Ask: How did yourself, Juan Atkins and Derrick May meet and when did that musical connection begin?
Kevin: I met them after I moved from New York to Belleville when I was 12. It was quite different from Brooklyn. I met Derrick first. We played on the football team together. Juan’s brother, Aaron, played football with us. That’s how we both got to meet Juan who went to the same school but was a couple of years older than us. Juan was into music. He had all these little gadgets. They were early synths and different cassette decks. Most people had one and that was it. He had multiple ones and he’d find ways to multi track and do some trickery. I wasn’t really paying attention at that time. Me and Derrick were more athletes. Derrick lived closer to Juan so he’d be there a lot and hang out. I’d pop around every now and then.
Through the years we were in high school together. The musical connection happened when Derrick moved in with me for a semester around 10th grade. I was from New York, so I used to go back during the summers. I was listening to WBLS, Tony Humphries, hanging out with my older brothers. I always had this disco four to the floor thing going on musically. But there wasn’t really any of that going on in Detroit.
I found out Derrick was listening to a guy named Mojo on the radio. He played a collage of different music called The Midnight Funk Association. That’s where I first really fell into understanding new music and broadened my horizons. At the time Juan was in his own group called Cybertron and I also learned about people like Kraftwerk, B-52s, Mojo.
Kevin Saunderson around the time of Inner City.
Ask: I believe you went the DJ route before getting into production?
Kevin: Derrick had moved to Chicago and Juan was already a local hero making music and I went to college playing football. He would communicate with me and told me about Frankie Knuckles and this music called house, “like techno but slower.” He tried to explain it to me. I began hanging out with Derrick’s friends at my school and they had Technics 1200 turntables and this nice Numark mixer and lots of vinyl with Megamixes. I was excited to see the 1200s because I’d been to the Paradise Garage in New York and the closest I got was being in the crowd looking up and I didn’t know what they were playing on. Seeing this setup inspired me. I kept watching and eventually they let me touch the turntables and play records. Then I thought I’d see if I could mix. I started practicing and tried doing what they were doing.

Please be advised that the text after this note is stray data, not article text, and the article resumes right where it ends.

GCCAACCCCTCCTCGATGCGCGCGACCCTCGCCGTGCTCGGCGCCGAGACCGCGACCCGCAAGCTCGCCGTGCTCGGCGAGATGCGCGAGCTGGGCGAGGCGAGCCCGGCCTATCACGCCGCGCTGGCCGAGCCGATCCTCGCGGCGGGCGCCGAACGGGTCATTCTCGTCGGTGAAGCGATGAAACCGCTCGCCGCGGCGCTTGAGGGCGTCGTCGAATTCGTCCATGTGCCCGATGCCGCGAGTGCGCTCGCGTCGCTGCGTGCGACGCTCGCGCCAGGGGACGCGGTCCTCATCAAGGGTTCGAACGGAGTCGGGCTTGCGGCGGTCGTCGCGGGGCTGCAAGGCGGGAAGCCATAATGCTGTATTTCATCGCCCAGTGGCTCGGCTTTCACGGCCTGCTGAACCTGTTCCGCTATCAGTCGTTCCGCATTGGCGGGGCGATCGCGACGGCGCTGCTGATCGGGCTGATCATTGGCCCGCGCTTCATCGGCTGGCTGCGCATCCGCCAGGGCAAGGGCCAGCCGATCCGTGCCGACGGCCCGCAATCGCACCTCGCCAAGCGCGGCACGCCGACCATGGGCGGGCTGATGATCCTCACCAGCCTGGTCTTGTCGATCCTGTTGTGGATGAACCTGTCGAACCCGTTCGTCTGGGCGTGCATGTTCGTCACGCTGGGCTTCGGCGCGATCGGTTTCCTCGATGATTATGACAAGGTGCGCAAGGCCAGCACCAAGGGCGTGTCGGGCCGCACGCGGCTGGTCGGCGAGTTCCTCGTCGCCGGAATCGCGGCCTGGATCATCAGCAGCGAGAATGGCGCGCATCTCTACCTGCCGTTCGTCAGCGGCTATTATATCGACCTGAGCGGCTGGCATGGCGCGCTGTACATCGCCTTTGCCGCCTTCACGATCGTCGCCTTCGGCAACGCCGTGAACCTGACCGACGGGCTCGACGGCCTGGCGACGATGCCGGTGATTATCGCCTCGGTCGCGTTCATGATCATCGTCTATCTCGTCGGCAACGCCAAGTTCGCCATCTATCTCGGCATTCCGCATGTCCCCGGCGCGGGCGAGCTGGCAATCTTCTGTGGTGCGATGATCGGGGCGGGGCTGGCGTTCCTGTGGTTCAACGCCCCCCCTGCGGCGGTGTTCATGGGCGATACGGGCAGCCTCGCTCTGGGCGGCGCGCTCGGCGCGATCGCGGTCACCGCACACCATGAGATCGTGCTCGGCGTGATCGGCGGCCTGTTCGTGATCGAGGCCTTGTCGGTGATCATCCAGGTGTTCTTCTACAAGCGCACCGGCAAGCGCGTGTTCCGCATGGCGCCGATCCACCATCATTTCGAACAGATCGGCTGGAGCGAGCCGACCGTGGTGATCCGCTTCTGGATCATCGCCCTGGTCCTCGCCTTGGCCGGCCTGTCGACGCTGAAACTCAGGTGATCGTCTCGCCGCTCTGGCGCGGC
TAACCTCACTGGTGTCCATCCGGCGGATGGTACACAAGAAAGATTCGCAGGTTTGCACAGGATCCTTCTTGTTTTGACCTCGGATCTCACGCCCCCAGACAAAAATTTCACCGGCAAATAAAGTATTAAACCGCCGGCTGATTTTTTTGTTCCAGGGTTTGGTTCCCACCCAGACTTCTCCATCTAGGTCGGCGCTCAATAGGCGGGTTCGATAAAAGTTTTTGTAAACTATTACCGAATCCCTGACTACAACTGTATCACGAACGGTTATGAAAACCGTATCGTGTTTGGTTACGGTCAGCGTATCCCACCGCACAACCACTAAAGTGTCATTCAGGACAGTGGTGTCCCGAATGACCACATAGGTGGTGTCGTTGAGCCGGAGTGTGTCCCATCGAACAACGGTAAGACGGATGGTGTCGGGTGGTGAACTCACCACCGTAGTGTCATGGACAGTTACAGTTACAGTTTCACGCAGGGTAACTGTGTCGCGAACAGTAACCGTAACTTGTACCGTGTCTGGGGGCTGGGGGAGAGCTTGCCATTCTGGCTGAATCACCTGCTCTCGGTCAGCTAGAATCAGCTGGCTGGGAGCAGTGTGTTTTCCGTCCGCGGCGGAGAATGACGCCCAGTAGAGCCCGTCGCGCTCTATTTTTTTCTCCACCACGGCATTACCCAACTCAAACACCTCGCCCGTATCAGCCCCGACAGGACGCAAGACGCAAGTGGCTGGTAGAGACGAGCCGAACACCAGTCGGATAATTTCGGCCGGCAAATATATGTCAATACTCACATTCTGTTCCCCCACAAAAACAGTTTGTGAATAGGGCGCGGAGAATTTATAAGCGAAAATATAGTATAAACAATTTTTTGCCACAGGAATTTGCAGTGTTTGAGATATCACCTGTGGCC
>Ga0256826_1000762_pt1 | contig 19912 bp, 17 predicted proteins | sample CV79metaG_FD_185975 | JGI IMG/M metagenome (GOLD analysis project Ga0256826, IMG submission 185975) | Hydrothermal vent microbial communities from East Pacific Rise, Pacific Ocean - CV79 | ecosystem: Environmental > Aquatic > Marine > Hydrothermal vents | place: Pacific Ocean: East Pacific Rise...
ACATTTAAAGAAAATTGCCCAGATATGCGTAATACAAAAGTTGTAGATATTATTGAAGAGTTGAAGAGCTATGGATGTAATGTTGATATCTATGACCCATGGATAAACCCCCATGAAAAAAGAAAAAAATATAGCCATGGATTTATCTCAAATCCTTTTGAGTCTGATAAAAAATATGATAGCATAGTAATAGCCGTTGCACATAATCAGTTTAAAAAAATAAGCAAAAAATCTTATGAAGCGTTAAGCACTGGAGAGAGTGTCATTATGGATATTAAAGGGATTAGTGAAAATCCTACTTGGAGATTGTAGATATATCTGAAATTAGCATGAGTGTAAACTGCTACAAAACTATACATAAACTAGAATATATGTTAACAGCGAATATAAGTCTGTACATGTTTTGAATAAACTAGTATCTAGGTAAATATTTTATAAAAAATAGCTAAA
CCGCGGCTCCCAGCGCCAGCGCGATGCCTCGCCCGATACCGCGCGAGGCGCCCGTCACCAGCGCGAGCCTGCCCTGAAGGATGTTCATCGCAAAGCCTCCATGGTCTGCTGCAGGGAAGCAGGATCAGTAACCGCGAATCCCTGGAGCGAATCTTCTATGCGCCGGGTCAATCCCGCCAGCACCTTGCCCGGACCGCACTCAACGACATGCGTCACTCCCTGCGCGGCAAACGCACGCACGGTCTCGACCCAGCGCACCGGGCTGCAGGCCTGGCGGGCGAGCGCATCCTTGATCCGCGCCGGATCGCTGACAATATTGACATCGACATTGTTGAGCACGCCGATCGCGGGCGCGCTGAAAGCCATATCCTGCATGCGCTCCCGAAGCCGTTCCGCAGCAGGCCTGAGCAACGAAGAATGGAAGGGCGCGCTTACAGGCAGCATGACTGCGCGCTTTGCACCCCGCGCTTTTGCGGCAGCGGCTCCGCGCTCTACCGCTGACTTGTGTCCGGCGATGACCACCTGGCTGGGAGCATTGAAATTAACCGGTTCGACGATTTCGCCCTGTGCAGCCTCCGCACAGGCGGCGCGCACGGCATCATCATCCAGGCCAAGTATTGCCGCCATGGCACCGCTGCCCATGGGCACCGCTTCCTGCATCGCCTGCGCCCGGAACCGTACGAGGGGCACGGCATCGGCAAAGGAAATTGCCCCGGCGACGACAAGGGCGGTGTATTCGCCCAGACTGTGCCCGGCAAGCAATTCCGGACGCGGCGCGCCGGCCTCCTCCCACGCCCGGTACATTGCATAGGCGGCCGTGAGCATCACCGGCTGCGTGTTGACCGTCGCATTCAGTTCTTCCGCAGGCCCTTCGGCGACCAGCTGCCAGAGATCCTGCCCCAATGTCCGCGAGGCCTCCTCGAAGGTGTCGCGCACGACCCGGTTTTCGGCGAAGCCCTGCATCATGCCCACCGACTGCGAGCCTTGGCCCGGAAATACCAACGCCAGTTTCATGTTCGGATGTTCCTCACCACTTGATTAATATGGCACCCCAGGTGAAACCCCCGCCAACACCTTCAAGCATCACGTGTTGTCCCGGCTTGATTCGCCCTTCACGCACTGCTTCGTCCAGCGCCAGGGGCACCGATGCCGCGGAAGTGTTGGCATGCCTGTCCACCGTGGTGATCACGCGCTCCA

Being a football player and being competitive came out for me in music. I thought, “if they can do it, I can do it”. I wasn’t planning on making a career from music. But I grew this love for it. Derrick moved back to Detroit eight months later which played a big role as I got to hang out with him a lot. This whole network of DJs I’d met, Eddie Fowlkes, Blake Baxter, Juan Atkins, would go to events and it just rubbed off on me and made me want to do the same.
"Once I learned how to put everything together there was no stopping me. I went from knowing that to arranging, editing on two track tape, and mixing my own records."
Ask: Did that self-confidence / competitive nature help you when you started producing?
Kevin: Definitely. At first I knew how to do parts and different sequences, but I didn’t know how to put it all together. Once I learned how to put everything together there was no stopping me. I went from knowing that to arranging, editing on two track tape, and mixing my own records. Juan Atkins showed me that by the way.
I finished my first record which came out on Juan Atkins Metroplex label at the time. But, I decided I wanted to do my own label. Derrick and Juan had their own labels and I saw what they were doing. I was thinking I could do that: master my record, get them pressed and give them to different DJs and hope they play them. That led me to making my own label. Once I did that I was in full control of whatever I wanted to do. So, if I wanted to make a record I’d make it and release it. Technology back then was different to now. Some things took a lot longer to achieve and you had to put more work in than you do now.
Ask: Even in today’s digital world that’s a lot of work to take on for one person. How did you manage?
Kevin: Just will power. When you start hearing your record being played by a DJ on the radio—I was in Chicago hearing my records in the mix by Farley and Chippy–that gave me the world of confidence and inspiration. I remember visiting my brothers in New York and telling them I made my first record and Tony Humphries is mixing on the radio and all of a sudden he plays my record, Triangle Love. I’m like “wow! That’s my record right here”. They couldn’t believe it. With the confidence and inspiration I got the will when I realized this is what I really want to do. I gave up football for music and my whole mood shifted to technology and music.
Ask: And thousands of people are very glad you chose music!
Kevin: It’s hard to imagine now, but we created our own path with technology and created a new sound and found a way to make it suitable as DJ dance music. But we became producers because we had a good feel for what people would like on the dance floor. We created a whole new industry that changed the way people listened to music and that’s why it’s evolved over the years.